Because of their pleasant nature, they can very easily be overfed, which means they may have difficulty grooming and cleaning themselves and are therefore more susceptible to flystrike.
Overweight does are much less likely to carry live babies and are generally more likely to fall prey to all manner of diseases.
Whilst there are a few colored exhibits with dark feet i.e. the blacks, blues, and sooty fawns the majority of the popular colors of German Lops being exhibited have white or light feet.
There are numerous ways of cleaning white or light-colored feet, and every exhibitor has their own secret method.
Because it is mostly only bucks that are shown as adults (bucks are generally cleaner than does), with a little ingenuity and some from extra work the show buck can be kept clean. Show bucks should be kept on wood shavings to prevent them from getting sore hocks, therefore it is imperative that a regular supply of ‘white’ shavings that do not contain coloring or dye is provided.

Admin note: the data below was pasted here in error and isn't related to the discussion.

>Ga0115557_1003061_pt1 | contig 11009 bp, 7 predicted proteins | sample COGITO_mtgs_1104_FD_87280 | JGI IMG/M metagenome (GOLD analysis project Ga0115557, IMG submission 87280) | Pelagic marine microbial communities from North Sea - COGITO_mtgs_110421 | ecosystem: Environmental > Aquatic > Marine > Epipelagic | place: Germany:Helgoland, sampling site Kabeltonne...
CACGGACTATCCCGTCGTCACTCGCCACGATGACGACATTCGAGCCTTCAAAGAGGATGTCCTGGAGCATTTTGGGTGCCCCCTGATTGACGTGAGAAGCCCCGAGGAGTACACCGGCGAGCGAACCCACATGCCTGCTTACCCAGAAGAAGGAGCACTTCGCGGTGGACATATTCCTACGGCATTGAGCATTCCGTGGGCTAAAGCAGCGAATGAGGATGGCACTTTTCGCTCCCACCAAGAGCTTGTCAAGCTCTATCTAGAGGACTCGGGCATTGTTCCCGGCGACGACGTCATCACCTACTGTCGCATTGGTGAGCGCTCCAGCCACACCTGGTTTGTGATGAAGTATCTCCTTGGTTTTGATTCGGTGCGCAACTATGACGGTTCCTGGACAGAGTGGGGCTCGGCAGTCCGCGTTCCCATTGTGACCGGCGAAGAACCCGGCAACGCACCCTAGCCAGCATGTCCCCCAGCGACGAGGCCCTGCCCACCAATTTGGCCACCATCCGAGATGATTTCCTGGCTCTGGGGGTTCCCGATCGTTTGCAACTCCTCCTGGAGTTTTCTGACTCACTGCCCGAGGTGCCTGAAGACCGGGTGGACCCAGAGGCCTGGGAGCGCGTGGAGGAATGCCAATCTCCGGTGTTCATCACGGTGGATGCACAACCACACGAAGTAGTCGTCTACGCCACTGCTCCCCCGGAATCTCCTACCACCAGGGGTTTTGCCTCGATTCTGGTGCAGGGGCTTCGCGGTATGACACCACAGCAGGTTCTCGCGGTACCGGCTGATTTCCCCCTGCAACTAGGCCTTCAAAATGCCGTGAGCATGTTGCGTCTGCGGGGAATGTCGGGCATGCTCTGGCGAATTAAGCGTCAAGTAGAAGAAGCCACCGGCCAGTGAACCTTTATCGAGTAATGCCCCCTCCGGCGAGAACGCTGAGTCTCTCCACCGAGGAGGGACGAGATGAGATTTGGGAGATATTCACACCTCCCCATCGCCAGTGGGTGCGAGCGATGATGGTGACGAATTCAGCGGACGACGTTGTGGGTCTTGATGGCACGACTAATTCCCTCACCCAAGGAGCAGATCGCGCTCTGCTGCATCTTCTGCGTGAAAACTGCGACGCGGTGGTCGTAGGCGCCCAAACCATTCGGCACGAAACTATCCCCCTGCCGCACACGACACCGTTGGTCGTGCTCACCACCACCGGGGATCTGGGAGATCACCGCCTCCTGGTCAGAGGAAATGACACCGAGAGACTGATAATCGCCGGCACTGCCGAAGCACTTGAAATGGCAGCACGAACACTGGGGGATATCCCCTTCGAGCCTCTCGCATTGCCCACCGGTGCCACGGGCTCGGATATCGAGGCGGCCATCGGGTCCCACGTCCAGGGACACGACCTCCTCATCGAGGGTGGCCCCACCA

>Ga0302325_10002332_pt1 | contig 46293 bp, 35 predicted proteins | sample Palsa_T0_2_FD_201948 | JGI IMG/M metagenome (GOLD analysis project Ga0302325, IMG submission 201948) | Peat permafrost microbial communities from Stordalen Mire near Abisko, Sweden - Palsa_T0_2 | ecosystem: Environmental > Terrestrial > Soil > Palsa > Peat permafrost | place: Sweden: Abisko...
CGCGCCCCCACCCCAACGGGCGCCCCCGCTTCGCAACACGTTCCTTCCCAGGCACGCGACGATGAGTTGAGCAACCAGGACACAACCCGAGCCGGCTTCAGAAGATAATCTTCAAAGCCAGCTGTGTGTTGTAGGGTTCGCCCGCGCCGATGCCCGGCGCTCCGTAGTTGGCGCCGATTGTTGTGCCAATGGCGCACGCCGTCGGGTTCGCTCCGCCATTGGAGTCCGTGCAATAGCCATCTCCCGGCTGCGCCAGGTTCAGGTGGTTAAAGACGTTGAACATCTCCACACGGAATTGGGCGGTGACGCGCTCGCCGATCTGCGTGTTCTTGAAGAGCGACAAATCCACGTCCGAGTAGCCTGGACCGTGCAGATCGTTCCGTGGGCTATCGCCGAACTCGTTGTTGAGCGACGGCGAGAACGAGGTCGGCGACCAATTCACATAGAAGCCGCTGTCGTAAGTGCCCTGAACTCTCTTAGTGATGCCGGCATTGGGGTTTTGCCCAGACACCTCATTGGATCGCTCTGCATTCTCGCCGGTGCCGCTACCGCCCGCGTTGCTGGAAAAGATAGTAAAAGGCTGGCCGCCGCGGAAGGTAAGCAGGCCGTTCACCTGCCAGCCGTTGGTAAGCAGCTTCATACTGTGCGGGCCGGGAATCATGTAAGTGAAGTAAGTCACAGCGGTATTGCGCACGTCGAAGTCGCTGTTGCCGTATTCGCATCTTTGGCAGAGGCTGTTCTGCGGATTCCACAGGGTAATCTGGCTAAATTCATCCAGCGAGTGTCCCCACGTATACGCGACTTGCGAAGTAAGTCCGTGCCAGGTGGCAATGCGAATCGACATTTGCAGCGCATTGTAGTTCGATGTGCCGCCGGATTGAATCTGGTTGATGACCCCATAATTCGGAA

They are good breeders and yield large litters that are normally very healthy.
Here is a list of resources to help you care for your rabbits…
- New Rabbit Checklist – General knowledge if you’re just getting started.
- Breeding Rabbits – The best place to start if you are thinking about raising any breed of rabbits.
- Pet Rabbit Guide – Information and resources on the subject of raising pet rabbits.
- Health Guide – Up-to-date information & resources for ensuring your rabbit is in the best health.
- Diet & Exercise – Extensive info about hay, water, safe foods, treats, weight management & FAQs on the diet.